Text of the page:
Huck Finn And Pap's Relationship Analysis

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In the novel Adventures of Huckleberry Finn, by Mark Twain, Huck, a young boy on his arduous venture toward adulthood, experiences a multitude of emotions concerning the principles of how the “inferior” race is to be treated. Twain uses Huck’s experiences on land, on the raft, and with the people he encounters every day as a tool to display the racial tendencies of the Antebellum South.
Twain exposes Pap’s relationship with Huck to show one example of the hypocrisy that white people hold toward the black race. Huck’s turmoil relationship with Pap frequently leaves him to be the subject of Pap’s fury. Pap’s return to Huck’s life achieves little in regard to Huck’s well being, but that does not stop Pap from whisking Huck away from a healthy
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Huck and Jim both decide to flee from terrible situation and they run into one another at Jackson’s Island. At first Jim is freaked out by Huck because he believes that Huck had been killed and has come back to haunt him. Soon he realizes that Huck is real and reveals his secret, after convincing Huck to promise not to tell, about him running away. Huck is shocked to hear the truth and knows that “people would call [him] a low down Abolitionist and despise [him] for keeping mum—but that don’t make no difference” (37) because he promised to keep his word. Huck believes, and rightfully so, that he will be hated if he keeps quiet, showing the hold racism has over Huck. After traveling for a little while with Jim, Huck decides to go into town to find out what has happened since he disappeared and stumbles into Judith Loftus who tells him “the nigger run off the very night Huck Finn was killed. So there’s a reward out for him—three hundred dollars. And there’s a reward out for old Finn too—two hundred dollars” (48). The disparity between the incentive for Pap and Jim shows the racist ideals of the South. Twain inserts this difference to showcase that all of society is continually swayed by the racist hold. After some time, Huck encounters the Duke and the King who concoct a plan to travel with…show more content…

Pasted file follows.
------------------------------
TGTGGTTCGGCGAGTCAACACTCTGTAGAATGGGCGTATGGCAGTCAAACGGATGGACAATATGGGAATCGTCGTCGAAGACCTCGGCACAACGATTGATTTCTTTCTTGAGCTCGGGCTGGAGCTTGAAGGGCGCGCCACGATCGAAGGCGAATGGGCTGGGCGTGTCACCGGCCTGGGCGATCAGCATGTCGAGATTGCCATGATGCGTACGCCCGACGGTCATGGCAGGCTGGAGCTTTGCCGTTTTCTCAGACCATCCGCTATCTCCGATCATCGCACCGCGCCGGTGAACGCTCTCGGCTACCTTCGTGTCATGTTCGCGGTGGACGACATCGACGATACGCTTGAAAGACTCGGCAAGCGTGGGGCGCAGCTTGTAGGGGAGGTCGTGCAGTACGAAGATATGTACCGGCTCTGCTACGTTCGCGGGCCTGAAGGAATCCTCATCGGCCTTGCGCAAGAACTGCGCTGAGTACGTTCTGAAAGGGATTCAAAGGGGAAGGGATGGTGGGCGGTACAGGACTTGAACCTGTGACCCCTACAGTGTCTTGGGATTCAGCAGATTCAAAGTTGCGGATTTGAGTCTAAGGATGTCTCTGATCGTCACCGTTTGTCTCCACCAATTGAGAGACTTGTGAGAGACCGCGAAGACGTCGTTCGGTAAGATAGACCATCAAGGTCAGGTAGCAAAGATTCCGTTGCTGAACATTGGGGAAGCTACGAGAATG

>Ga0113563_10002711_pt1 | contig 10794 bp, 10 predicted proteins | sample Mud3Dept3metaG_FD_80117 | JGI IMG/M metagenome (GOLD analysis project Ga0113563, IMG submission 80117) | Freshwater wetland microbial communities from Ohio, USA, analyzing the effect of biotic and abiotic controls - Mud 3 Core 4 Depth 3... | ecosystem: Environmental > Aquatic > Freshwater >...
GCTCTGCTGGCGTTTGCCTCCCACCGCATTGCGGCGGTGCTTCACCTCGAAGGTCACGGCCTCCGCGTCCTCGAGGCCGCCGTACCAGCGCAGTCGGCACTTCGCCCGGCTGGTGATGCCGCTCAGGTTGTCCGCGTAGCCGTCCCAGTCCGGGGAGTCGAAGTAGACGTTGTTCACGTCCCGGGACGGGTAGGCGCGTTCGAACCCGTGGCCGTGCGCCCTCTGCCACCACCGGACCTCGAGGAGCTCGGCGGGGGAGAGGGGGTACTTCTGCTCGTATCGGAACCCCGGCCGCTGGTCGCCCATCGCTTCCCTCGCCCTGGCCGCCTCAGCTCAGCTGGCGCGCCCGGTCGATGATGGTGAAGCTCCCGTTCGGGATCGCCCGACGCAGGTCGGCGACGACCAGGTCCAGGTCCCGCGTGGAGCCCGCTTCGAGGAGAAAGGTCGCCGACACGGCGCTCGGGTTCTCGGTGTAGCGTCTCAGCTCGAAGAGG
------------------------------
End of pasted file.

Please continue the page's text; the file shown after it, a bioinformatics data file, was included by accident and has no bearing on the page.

Huck underestimates Jim’s capacity to contribute to society on numerous occasions. After Huck explores the shipwreck and nearly runs into a horribly dangerous situation, Jim explains that the adventure was not the brightest idea because Huck could have been hurt. Huck ponders the situation and eventually concludes that Jim “was right; he was most always right; he had an uncommon level head, for a nigger” (65). When Huck calls Jim a “nigger” he immediately reverts Jim to a position of less than. Huck leans on the racial stereotype that black people are ignorant, and therefore should not have valued opinions. Some time later, Huck and Jim encounter a terrible fog where they loose each other. They continually shout out to one another in hopes of reconnecting, but eventually they both retire. When the fog is cleared, Huck finds Jim asleep and decides to play a trick on him. Jim wakes and immediately begins to cry for joy at the sight of Huck, but Huck convinces Jim that there was never a storm and that Jim dreamt the whole thing. Jim stresses about his vivid dream until he realizes that Huck was lying to him. Jim chastises Huck and makes him feel worthless for treating Jim so badly. Huck felt terrible, but it took him “fifteen minutes before [he] could work [himself] up to go and humble [himself] to a nigger” (73). Huck struggles with
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